Now, I might have to go back and double check that.

Oh well, love her story and the cave is AWESOME!

Joyful Learner said...

You know I read only the intro and the first chapter. I can give you feedback on the rest once we cover it in the fall. I did love how well the author explained concepts like history and archaelogy in a story format. It was a great springboard for more. I have yet to read any historical text without any bias so it's up to the individual to judge with all the information out there.

Joyful Learner said...

It's interesting that Anna decided to keep some of the animals as pets because I just read somewhere that that's what some prehistoric people did! I think they found a fox buried next to the owner in the same manner as later discoveries of pets being buried. It looks like Anna really got into her role!

MaryAnne said...

Anna putting heart stickers on her gun to trick the heffalumps and woozles is really funny! I love the picture of Anna in her cave, also!

learning ALL the time!!/Susan said...

I agree with Kylie's comment...we use SOTW as a type of overview and supplement a lot. It's only a starting point for us; it is, by no means, our only source for learning about history. I plan to check into some of the resources Kylie mentioned; they sound interesting.
I also agree with Phyllis that the Usborne's History Encyclopedia is great...we have the internet-linked world history version.
Love Anna's pretend play :)

Kim said...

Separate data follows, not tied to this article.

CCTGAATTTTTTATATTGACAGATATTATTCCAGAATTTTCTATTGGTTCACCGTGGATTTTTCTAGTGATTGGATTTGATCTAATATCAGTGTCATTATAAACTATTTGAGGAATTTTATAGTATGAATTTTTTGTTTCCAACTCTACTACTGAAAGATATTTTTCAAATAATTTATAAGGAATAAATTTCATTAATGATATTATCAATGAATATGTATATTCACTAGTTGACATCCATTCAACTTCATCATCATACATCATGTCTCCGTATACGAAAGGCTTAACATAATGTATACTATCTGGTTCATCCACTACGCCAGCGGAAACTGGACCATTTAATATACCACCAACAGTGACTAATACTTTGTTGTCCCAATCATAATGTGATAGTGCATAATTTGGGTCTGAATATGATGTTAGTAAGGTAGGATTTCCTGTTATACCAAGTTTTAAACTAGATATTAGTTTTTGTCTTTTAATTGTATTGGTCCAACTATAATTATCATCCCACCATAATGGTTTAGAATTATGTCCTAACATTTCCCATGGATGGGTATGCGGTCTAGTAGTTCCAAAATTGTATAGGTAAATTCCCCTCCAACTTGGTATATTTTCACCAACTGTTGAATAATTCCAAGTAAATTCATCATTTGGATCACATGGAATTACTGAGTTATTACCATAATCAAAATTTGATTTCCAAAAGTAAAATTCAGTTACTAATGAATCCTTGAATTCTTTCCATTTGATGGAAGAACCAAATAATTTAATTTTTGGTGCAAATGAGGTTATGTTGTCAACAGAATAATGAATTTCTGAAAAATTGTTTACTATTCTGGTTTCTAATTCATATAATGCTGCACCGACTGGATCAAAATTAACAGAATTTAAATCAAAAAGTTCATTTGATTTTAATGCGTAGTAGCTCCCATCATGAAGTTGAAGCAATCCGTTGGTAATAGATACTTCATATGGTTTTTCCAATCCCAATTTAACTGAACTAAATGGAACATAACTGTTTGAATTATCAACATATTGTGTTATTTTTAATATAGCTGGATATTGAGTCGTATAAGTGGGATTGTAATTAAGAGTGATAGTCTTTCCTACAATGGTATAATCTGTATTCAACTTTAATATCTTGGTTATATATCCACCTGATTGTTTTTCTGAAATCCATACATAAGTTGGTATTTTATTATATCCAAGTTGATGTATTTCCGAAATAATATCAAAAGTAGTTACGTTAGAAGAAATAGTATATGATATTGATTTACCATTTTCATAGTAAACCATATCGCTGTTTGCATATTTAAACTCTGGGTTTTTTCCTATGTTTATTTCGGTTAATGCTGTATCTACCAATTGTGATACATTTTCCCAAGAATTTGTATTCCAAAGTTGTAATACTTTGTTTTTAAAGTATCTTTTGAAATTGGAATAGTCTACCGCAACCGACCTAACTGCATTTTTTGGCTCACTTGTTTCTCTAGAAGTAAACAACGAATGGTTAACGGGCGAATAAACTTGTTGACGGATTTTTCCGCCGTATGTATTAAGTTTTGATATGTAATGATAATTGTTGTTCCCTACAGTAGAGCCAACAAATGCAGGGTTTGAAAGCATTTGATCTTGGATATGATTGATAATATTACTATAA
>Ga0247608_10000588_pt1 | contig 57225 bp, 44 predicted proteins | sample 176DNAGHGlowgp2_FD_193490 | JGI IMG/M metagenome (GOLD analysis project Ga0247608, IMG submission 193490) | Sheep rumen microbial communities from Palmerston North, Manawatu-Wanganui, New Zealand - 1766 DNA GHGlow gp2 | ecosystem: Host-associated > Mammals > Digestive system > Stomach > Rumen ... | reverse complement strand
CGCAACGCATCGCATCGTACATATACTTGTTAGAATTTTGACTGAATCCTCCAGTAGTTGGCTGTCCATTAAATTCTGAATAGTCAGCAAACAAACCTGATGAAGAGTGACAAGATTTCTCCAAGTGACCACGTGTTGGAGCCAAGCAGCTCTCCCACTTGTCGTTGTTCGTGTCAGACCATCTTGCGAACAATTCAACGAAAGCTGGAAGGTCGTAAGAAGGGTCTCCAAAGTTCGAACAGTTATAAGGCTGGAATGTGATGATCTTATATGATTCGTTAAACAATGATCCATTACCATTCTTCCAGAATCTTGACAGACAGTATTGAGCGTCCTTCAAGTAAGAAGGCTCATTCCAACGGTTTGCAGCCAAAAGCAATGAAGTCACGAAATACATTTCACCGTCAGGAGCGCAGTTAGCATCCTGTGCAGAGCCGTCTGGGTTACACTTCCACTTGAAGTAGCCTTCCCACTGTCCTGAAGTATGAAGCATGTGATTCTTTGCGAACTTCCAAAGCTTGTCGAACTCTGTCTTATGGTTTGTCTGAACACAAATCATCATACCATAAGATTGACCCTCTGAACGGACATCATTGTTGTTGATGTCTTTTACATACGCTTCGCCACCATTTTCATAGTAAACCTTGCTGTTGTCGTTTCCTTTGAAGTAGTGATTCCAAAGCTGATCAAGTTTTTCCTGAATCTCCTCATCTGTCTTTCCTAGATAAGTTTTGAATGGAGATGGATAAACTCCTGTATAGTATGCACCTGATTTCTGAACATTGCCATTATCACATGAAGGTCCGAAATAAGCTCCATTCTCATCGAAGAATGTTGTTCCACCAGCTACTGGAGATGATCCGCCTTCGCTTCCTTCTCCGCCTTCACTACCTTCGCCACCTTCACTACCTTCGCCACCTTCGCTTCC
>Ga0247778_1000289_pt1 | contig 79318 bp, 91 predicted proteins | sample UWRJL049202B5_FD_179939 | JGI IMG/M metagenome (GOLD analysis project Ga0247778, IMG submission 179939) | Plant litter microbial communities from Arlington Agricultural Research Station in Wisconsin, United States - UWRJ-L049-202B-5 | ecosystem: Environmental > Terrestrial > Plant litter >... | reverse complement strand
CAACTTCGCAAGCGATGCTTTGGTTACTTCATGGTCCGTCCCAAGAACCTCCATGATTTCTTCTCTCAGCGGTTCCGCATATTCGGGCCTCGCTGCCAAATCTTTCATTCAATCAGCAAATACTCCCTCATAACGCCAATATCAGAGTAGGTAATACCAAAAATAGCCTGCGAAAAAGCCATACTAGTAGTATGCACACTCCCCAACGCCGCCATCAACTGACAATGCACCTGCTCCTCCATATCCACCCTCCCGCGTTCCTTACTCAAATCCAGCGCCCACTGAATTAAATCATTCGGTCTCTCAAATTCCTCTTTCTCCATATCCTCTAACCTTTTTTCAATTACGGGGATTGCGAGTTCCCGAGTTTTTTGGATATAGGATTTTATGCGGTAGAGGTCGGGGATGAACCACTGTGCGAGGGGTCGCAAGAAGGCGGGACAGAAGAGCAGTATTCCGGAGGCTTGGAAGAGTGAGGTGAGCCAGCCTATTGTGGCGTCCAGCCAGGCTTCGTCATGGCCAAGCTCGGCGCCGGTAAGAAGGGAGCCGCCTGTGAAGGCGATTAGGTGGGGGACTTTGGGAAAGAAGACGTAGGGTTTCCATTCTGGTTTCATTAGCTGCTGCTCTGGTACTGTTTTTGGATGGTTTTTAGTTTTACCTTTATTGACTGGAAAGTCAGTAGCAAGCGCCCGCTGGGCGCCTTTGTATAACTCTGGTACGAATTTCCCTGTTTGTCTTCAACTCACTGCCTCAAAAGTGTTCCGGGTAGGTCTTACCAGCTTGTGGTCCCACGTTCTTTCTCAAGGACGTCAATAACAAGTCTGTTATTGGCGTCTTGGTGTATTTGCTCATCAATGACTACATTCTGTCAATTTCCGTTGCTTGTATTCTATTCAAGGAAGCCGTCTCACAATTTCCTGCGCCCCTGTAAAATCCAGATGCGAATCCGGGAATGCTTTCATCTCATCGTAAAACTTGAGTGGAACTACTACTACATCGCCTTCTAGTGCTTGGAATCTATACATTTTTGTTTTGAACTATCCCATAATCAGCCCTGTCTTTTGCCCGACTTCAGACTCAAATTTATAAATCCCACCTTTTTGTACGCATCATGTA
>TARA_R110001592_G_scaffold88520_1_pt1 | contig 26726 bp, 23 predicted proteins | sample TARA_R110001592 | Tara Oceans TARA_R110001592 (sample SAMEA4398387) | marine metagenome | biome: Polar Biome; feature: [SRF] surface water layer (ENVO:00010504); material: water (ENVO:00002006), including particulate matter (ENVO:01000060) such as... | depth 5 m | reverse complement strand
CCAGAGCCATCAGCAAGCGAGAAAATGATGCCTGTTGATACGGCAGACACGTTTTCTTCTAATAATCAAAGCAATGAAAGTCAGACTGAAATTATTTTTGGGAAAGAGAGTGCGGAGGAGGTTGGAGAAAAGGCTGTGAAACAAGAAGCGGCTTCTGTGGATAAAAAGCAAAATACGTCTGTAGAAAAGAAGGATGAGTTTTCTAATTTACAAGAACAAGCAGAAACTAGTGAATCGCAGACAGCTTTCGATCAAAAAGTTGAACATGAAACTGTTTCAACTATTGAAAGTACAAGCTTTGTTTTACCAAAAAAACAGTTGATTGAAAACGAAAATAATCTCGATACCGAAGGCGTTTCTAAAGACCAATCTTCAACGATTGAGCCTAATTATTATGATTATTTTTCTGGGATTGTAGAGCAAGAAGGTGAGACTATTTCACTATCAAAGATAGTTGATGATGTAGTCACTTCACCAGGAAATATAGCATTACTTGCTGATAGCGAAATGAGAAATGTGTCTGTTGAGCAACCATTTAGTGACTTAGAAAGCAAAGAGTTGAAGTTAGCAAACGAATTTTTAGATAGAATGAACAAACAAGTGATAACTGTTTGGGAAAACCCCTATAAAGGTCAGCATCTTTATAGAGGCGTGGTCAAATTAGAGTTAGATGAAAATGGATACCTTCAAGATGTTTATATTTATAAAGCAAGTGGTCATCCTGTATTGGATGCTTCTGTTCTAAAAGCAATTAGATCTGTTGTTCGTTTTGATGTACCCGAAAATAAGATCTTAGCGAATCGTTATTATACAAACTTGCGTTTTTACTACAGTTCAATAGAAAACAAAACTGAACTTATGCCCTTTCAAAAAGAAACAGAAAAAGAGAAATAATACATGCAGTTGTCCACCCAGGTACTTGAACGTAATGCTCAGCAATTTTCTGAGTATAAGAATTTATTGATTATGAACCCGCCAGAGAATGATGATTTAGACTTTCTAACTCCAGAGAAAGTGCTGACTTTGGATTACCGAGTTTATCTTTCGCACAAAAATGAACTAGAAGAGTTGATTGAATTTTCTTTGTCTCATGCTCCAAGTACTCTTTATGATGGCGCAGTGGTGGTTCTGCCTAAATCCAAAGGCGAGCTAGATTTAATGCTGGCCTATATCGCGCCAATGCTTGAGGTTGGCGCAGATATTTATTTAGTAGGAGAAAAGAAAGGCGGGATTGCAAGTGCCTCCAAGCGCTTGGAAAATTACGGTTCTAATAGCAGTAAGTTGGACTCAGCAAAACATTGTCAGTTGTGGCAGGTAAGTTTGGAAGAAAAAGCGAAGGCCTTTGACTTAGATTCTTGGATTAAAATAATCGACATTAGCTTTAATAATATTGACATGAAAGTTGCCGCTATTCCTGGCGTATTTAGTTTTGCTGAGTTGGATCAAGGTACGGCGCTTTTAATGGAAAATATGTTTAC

Hmm. Thank you for writing about SOTW. I have read so many great reviews of it, and I think we'll be using it in conjunction with Pandia Press. I didn't realize it had such a religious tilt. I guess I'll have to preview lessons before we read .. And I agree with you about the exclusion of prehistoric studies. Most books seem to do it, and I remember it as one of my favorite parts of history. I'd hate for Crumpet to miss it, so we'll be adding our own units.

An Almost Unschooling Mom said...

Okay, you got me Googling :) I watched the History Channel's Exodus Decoded - you can find it here http://www.youtube.com/watch?v=VBBvvDl25F4&feature=related to begin with, on YouTube. It's sort of from a quasi-Christian/half secular view - and I don't buy it all, but it presents some interesting thoughts on dates, and archeology, and if nothing else the special effects are fun. You'd be hard pressed to find any better evidence for prehistoric man, I imagine :)

Kylie said...

Ticia it starts with early man....nomads and the first farmers, definitely a young earth view and no mention of cave men!!!

Joyful Learner said...

If you look towards the end of my post, you will see that I recommended another book called Felix Travels Back in Time. It starts off with Stone Age and offers a visual timeline for kids. I think it's a wonderful introduction which is fun for kids. But please don't analyze it as a historical text as it is told in a fantasy format. If you do, you might be disappointed. I used to tell people this whenever people read tall tales and then criticize it for not being "realistic".

Viki and David said...

We're also reading LHOP thanks to your review late last year. Haven't seen guns come up but tonight I think we pretend ate venison. ;) I love that whole scene.

When I was a child (3rd grade on) I went to the library every day and would read the encyclopedia. Angelina loves DK encyclopedia, DK eyewitness, Usborne atlas, etc. It's not story form but the pictures make our hearts sing and the text is in short blurbs they could ponder on with the pics. I admire your oral narrative approach, though!

Cathy James said...

Oh, she's a smart hunter with that that heart sticker disguise! Lovely to see you at the Play Academy idea swap :)